The door had to be dug out differently than the hole to get the bags out. It needed to slope downward and then back up again...this way the cold air would become trapped and not get inside as easily. All of this activity took hours and hours to complete. I helped Brian out by removing the snow from the tunnel opening, and tossing it back outside the structure. I am STILL sore from all of that shoveling. By the time the Quincy was competed...it was 8:00 PM. It had taken about 5 hours to complete.
For dinner, we kept things simple. Who wanted to clean out pots and pans anyway? Not me. We boiled water for hot cocoa, coffee, soup, and used dehydrated meals in a bag for the main course. I hate those things! You pour a couple of cups of water into the bag to re-hydrate (or put water back INTO) the noodles, vegetables, meat, or whatever. If you don't get it stirred up properly or don't wait long enough, the food isn't the right consistency. I gobbled mine up anyway because I was very hungry after working so hard all afternoon. Also, I was sure to drink plenty of water and other fluids...you must keep yourself from becoming dehydrated. This is SO important. The warm drinks really helped me out!
Since there was still plenty of daylight (24 hours worth!) we decided to take a hike after dinner. This was for two reasons...to KEEP WARM and to enjoy the beautiful scenery all around us. Mt. Erebus was off in the distance...they said 27 miles to the summit (top) but it looked so much closer. Small wisps of steam were coming out of the volcano all day and night. The varying stages of sunlight caused terrific shadows and patterns on the mountains and surrounding hills.
We hiked to "Silver City" hut--more like a trailer than a hut...about 20 minutes away. We followed a flagged route set up so that people are safely away from crevasses. These are cracks in the ice that are extremely dangerous. Bill told us a story of two men who were out hiking a few years ago. A storm came up and they left the flagged trail to Castle Rock...thinking it would be quicker to cut across, than follow the trail. They fell into crevasses and actually didn't die from the fall, but from waiting to be rescued. They were wedged into the crevasses so tightly that they were not rescued in time. It is SO important to follow the instructions given to you and not venture off on your own. I know that I listen very carefully each time someone tells me about safety in Antarctica (or anywhere else!).
When we arrived at Silver City we found that the hut was very well stocked...with food, five beds (two sets of bunk beds and one twin), a two- burner Coleman stove, and a larger heater (not in use at the time). There were a few others in the hut at the time...other members of our group wanting to warm up, too! :) After a brief stay we continued hiking away from camp for another 10 minutes or so, then headed back. It was nearing midnight and we thought about going into the shelter to try to sleep.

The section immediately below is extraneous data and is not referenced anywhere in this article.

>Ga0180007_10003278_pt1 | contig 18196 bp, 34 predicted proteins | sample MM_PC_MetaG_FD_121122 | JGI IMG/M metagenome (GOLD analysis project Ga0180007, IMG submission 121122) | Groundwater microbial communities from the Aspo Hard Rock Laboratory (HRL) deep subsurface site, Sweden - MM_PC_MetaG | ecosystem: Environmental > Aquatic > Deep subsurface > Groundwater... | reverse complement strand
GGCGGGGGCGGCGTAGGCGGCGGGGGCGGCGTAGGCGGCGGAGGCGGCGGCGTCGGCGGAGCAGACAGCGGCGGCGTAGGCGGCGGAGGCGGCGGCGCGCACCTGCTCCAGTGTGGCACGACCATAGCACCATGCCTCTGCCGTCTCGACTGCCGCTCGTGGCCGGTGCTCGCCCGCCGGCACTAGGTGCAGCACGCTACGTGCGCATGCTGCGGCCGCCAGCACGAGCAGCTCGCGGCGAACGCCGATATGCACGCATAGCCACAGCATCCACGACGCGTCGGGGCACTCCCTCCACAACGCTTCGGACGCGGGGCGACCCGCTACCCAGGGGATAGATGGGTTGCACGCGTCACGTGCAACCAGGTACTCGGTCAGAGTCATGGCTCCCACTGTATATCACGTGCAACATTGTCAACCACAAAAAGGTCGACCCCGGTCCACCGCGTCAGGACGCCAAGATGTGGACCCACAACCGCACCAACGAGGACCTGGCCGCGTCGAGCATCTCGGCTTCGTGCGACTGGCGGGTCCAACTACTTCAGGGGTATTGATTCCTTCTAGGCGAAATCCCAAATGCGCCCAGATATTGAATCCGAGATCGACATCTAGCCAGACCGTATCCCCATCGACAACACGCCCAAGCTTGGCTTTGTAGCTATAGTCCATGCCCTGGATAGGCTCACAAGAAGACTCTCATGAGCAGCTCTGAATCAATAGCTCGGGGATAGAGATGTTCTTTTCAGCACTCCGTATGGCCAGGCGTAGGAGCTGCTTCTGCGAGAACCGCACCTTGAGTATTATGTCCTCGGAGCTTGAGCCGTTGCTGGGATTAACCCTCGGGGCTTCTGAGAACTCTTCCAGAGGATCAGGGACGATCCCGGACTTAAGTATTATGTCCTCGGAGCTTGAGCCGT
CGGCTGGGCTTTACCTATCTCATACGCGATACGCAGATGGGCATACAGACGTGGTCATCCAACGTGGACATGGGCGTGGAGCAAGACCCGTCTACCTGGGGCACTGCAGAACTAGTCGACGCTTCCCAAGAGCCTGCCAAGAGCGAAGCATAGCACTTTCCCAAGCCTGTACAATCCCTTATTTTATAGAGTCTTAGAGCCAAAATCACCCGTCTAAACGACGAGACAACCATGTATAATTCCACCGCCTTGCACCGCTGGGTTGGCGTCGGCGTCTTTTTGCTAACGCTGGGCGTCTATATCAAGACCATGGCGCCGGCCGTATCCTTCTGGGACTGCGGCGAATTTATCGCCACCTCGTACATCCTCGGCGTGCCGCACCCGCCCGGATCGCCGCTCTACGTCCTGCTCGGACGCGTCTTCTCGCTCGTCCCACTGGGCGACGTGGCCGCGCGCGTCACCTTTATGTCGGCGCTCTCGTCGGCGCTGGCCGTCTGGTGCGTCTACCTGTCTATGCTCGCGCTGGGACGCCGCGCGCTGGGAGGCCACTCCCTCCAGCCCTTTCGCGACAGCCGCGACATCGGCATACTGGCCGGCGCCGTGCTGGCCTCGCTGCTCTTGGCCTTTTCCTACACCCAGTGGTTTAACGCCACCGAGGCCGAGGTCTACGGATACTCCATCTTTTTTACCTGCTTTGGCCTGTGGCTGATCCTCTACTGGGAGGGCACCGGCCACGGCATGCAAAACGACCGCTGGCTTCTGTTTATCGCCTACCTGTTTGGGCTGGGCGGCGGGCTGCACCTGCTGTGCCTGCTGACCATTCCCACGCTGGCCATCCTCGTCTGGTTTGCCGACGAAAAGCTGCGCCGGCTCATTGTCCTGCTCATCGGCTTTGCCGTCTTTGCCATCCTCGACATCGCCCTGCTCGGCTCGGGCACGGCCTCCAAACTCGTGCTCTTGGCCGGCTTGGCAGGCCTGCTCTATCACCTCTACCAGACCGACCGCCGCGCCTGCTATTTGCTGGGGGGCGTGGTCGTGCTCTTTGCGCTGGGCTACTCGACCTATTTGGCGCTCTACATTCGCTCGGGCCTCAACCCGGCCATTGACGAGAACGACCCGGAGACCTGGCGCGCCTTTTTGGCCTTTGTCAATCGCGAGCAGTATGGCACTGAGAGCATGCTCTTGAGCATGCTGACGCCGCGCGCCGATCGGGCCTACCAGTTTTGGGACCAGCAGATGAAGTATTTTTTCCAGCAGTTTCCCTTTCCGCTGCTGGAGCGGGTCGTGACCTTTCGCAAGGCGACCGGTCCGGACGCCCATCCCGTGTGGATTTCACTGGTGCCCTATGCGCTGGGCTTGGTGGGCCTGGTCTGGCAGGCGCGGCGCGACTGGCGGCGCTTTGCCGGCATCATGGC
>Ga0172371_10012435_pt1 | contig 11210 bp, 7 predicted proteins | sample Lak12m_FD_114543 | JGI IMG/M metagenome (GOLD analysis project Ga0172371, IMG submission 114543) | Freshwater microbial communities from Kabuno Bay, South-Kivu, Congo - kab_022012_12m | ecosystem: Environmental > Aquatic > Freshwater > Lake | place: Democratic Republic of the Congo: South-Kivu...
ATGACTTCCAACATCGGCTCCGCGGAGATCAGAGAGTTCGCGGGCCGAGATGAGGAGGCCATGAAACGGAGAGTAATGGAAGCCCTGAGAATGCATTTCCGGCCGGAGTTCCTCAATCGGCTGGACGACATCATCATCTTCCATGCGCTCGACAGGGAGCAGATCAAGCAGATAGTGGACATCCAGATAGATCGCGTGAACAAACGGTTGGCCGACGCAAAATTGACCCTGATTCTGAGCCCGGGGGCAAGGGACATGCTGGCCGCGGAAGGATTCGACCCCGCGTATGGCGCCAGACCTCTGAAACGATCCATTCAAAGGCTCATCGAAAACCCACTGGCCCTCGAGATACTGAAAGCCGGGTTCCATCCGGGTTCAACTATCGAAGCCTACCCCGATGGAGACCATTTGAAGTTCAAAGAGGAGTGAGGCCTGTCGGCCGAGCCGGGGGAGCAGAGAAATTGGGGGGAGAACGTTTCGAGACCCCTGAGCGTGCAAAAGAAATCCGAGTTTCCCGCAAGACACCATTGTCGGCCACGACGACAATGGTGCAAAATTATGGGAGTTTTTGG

Once inside the Quincy, it was hilarious to try to take off some of the outer wear, like our red parkas, and put on more layers of expedition long underwear, hats, gloves, etc... Here's what I slept in (well I never really slept)...polypro sock liners, wool socks, fleece outer socks, expedition long underwear, another layer of fleece long undies, a long sleeved long underwear top, followed by an expedition capilene long underwear top, a fleece jacket, a neck gaiter, a fleece headband, and a fleece hat. I was also wearing glove liners and a pair of wool mittens. I had boiling water in my water bottle, to create a hot water bottle effect....this was in the bottom of my sleeping bag. I was inside a fleece bag, which was INSIDE my sleeping bag. I was on a pad, with my parka zipped over my feet. The mummy bag was pulled over my head, with only a small opening to breathe. All this...and I was freezing cold and shivering!
This was due partly to the fact that I loaned one of my pads to the person in the Quincy with me. Bags had gotten switched around and when the duffle was opened, we discovered that my partner's bag only had two sleeping bags in it...no pads or fleece liner. Oops! I should have put my coat under the trunk of my body to keep me warmer...I have learned a valuable lesson. I shivered for hours and hours and finally gave up the fight and got dressed and went for a hike...not alone though. You should not do that! I took a friend along. All in all...I think I got about 5 minutes of sleep..maybe 10 tops. Stay tuned to see what I did after my hike...I can't even say "tomorrow" because it was tomorrow already...the days were blending together in a blurr of COLD! Gotta say, this was an AWESOME experience though. Lots of laughs and lots of hard work with a team. I like that! Talk to you "tomorrow" or should I say on the next journal entry.